Ok, based on the reply I received above, stock DR-650 forks are damper-rod forks with progressively wound springs.
Racetech "Gold" valves are upgrades to a cartridge fork suspension. You can't add Gold Valves to a damper-rod fork. You add Gold Valve Emulators - but they are still damper rod forks. Based on my understanding, emulators and intiminators (sp?) have slightly different characteristics, but either (both) take the damper-rod applications about as far as they can go.
Based on my understanding (and marketing / sales pitches aside), cartridge forks are generally better than damper-rod forks (but not always - on some less expensive street bikes, for example) - and Gold Valves are usually an upgrade unless your stock forks are very high-end.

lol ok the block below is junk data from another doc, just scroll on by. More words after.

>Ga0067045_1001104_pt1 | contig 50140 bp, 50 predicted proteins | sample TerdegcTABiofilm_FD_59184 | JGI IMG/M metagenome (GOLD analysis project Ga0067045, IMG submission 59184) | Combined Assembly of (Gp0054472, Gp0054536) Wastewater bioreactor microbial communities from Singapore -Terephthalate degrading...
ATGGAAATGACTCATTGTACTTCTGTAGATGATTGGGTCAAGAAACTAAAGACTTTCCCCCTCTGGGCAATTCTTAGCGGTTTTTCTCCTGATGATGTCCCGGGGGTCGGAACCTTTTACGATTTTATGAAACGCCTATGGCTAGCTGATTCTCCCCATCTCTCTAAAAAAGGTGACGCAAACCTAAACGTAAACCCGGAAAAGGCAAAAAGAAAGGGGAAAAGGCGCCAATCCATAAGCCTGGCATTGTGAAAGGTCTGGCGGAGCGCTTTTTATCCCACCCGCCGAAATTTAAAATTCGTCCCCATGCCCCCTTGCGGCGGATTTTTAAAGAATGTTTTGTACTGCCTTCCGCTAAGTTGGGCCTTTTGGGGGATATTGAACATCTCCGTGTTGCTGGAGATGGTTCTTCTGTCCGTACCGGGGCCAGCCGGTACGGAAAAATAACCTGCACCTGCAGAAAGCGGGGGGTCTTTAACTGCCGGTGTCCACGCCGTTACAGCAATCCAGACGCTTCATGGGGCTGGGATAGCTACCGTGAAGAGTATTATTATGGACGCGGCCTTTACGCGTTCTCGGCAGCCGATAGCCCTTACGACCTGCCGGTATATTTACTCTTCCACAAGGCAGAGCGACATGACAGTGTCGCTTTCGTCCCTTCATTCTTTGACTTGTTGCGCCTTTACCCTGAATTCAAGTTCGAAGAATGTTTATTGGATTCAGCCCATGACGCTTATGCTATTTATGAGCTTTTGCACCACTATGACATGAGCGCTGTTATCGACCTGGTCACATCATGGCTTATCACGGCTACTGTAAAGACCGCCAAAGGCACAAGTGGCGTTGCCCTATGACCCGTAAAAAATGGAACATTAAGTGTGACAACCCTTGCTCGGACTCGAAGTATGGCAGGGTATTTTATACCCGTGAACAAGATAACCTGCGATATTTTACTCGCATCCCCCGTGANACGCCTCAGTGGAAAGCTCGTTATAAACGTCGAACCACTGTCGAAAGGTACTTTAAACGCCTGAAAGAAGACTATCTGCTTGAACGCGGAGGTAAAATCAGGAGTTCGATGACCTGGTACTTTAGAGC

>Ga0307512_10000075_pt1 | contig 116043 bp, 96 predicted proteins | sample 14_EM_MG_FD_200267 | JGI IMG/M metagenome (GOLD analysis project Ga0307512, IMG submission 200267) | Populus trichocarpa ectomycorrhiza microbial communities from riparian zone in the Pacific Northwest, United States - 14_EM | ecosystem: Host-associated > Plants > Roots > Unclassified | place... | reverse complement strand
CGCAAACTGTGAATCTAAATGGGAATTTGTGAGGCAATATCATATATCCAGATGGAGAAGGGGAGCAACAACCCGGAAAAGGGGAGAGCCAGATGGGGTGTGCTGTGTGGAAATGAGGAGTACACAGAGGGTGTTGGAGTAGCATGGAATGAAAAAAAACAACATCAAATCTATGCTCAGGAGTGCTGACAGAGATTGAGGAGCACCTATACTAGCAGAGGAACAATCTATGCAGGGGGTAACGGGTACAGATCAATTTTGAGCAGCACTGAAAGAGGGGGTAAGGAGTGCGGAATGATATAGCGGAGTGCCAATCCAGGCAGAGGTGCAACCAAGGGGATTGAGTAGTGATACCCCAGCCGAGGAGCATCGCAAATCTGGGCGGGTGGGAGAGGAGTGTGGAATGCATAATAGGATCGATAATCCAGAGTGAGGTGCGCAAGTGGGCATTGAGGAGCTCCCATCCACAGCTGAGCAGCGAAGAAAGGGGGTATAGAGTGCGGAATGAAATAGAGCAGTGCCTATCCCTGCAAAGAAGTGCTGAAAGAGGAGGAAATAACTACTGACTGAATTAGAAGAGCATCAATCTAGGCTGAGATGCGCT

So, in general, the progression goes: stock damper-rods, damper-rods with emulators, stock cartridges, cartridges with after-market (e.g. Racetech "Gold") valves.
There will be some overlap, and grey areas, depending on what you are starting with. Going from the stock DR-650 damper-rod forks to a DRZ-250 cartridge fork, sprung for your weight and valved for your application, is a big two steps up, based on my understanding to date. Suspension dynamics is a very complex subject, and while I'm an engineer, I'm no expert. Hence, I'm always willing to learn. If any of the above sounds flat-out wrong to those of you who know suspensions, please chime in and educate all of us!
1990 Honda NT-650 Hawk-GT
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